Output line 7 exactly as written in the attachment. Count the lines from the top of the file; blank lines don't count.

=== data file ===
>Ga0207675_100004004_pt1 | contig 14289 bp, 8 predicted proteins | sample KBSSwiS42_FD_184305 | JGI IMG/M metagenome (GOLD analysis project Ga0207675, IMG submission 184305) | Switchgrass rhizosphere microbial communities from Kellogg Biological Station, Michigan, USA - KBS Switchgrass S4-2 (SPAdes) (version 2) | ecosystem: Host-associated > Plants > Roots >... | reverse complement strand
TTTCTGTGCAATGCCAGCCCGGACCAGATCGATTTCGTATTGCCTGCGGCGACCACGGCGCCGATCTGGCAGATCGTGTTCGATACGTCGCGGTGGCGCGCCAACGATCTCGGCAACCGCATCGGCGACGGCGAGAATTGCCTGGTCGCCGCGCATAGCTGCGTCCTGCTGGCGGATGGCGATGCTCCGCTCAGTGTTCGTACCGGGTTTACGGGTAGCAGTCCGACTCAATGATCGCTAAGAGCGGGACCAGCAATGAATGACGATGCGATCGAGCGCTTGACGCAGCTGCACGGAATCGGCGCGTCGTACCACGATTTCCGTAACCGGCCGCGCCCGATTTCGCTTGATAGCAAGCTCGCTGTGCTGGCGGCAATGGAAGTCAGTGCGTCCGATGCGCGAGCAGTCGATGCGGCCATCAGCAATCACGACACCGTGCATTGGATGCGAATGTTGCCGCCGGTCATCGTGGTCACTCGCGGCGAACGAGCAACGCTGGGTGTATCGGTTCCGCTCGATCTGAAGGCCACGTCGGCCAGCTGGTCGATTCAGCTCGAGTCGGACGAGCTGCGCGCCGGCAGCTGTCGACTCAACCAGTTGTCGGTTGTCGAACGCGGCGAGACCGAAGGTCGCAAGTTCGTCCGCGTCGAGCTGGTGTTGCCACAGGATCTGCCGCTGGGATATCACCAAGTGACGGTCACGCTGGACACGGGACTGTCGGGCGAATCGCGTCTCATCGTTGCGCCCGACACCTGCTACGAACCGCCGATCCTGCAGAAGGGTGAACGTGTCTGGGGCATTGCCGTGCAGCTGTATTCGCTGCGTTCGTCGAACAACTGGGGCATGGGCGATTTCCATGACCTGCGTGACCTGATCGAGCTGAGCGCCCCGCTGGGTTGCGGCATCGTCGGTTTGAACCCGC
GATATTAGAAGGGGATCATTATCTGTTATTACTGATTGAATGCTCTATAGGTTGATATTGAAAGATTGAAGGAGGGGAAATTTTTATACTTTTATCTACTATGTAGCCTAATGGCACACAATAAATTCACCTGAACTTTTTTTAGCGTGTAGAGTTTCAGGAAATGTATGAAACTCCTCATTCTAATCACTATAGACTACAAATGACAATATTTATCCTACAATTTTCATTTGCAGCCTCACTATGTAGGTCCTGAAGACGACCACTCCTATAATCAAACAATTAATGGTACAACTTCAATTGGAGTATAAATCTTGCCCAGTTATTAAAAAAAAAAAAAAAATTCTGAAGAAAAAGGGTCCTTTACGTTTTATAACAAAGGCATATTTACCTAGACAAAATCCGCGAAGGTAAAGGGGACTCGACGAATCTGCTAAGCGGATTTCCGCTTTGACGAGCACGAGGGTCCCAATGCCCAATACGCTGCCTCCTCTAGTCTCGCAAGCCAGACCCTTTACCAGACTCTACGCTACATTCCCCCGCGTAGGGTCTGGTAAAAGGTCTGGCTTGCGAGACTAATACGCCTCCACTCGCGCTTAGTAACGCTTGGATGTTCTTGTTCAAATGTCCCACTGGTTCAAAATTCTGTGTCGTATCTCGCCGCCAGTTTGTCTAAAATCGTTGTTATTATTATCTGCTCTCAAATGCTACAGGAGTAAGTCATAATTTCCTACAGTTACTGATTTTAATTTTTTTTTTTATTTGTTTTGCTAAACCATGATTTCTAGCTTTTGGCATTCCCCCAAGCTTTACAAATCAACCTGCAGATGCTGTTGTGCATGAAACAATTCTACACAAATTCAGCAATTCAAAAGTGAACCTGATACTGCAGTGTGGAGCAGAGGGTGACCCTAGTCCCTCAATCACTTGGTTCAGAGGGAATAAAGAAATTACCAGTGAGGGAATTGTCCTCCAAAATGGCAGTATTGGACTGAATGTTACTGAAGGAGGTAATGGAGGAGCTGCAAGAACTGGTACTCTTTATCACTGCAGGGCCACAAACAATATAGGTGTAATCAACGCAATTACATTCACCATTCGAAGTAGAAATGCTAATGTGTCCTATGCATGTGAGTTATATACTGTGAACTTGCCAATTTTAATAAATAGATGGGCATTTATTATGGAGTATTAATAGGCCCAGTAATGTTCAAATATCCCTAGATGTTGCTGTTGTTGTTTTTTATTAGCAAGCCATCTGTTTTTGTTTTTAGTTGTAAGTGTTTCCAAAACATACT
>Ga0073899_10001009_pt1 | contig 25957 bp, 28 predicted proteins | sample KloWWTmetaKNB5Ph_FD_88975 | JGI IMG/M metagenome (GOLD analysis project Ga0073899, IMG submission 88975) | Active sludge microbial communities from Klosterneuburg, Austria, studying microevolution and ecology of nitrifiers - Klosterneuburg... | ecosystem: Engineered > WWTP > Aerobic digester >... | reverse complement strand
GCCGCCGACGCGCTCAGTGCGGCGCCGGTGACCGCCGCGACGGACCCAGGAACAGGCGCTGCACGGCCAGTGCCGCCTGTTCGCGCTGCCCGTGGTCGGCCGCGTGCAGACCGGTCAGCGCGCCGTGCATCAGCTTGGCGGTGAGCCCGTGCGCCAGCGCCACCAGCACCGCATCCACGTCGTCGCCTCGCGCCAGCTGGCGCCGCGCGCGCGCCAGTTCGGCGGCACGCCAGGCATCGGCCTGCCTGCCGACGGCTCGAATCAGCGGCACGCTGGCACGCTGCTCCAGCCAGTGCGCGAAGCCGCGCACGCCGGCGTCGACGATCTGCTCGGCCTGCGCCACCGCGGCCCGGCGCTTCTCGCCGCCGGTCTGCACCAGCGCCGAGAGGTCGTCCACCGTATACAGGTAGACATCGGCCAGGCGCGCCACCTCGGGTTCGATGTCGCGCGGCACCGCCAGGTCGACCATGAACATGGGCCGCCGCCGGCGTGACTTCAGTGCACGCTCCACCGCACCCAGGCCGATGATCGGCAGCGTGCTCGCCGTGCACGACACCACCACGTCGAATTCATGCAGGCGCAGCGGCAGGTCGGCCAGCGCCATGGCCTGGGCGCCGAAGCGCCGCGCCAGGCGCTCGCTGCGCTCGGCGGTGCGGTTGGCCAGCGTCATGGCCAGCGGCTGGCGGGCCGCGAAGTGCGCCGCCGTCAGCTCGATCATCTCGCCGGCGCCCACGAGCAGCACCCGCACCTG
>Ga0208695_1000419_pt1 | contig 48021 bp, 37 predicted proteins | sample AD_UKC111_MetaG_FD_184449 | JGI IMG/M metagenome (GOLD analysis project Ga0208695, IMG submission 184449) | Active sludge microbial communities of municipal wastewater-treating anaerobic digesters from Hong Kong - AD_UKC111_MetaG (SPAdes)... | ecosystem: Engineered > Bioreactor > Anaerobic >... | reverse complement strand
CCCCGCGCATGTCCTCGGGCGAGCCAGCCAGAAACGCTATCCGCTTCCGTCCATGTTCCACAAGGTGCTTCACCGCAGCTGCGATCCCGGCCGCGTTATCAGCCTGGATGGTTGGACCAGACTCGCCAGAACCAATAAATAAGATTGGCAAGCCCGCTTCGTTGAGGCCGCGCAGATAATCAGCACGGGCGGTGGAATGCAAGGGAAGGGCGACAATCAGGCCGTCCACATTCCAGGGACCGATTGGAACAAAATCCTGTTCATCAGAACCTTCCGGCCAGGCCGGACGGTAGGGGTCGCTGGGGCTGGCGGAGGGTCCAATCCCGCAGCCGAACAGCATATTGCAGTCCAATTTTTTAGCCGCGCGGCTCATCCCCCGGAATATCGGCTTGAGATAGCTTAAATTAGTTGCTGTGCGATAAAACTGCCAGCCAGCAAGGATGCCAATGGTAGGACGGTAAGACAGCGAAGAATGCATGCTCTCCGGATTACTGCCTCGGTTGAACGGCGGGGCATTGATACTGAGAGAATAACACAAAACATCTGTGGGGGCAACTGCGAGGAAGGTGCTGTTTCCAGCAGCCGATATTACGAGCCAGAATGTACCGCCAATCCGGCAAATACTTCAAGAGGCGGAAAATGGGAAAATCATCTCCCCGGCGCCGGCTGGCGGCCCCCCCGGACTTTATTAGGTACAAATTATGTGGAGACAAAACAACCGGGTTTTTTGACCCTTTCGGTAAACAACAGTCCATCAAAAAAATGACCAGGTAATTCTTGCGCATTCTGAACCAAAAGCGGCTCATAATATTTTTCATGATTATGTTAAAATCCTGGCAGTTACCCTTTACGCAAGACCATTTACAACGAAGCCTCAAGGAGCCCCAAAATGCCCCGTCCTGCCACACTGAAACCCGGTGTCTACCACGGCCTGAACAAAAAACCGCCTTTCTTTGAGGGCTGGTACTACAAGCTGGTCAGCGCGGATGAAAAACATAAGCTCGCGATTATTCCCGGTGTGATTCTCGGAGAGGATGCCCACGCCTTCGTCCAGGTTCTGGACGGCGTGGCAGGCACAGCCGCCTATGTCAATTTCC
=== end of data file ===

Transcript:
CCCCGCGCATGTCCTCGGGCGAGCCAGCCAGAAACGCTATCCGCTTCCGTCCATGTTCCACAAGGTGCTTCACCGCAGCTGCGATCCCGGCCGCGTTATCAGCCTGGATGGTTGGACCAGACTCGCCAGAACCAATAAATAAGATTGGCAAGCCCGCTTCGTTGAGGCCGCGCAGATAATCAGCACGGGCGGTGGAATGCAAGGGAAGGGCGACAATCAGGCCGTCCACATTCCAGGGACCGATTGGAACAAAATCCTGTTCATCAGAACCTTCCGGCCAGGCCGGACGGTAGGGGTCGCTGGGGCTGGCGGAGGGTCCAATCCCGCAGCCGAACAGCATATTGCAGTCCAATTTTTTAGCCGCGCGGCTCATCCCCCGGAATATCGGCTTGAGATAGCTTAAATTAGTTGCTGTGCGATAAAACTGCCAGCCAGCAAGGATGCCAATGGTAGGACGGTAAGACAGCGAAGAATGCATGCTCTCCGGATTACTGCCTCGGTTGAACGGCGGGGCATTGATACTGAGAGAATAACACAAAACATCTGTGGGGGCAACTGCGAGGAAGGTGCTGTTTCCAGCAGCCGATATTACGAGCCAGAATGTACCGCCAATCCGGCAAATACTTCAAGAGGCGGAAAATGGGAAAATCATCTCCCCGGCGCCGGCTGGCGGCCCCCCCGGACTTTATTAGGTACAAATTATGTGGAGACAAAACAACCGGGTTTTTTGACCCTTTCGGTAAACAACAGTCCATCAAAAAAATGACCAGGTAATTCTTGCGCATTCTGAACCAAAAGCGGCTCATAATATTTTTCATGATTATGTTAAAATCCTGGCAGTTACCCTTTACGCAAGACCATTTACAACGAAGCCTCAAGGAGCCCCAAAATGCCCCGTCCTGCCACACTGAAACCCGGTGTCTACCACGGCCTGAACAAAAAACCGCCTTTCTTTGAGGGCTGGTACTACAAGCTGGTCAGCGCGGATGAAAAACATAAGCTCGCGATTATTCCCGGTGTGATTCTCGGAGAGGATGCCCACGCCTTCGTCCAGGTTCTGGACGGCGTGGCAGGCACAGCCGCCTATGTCAATTTCC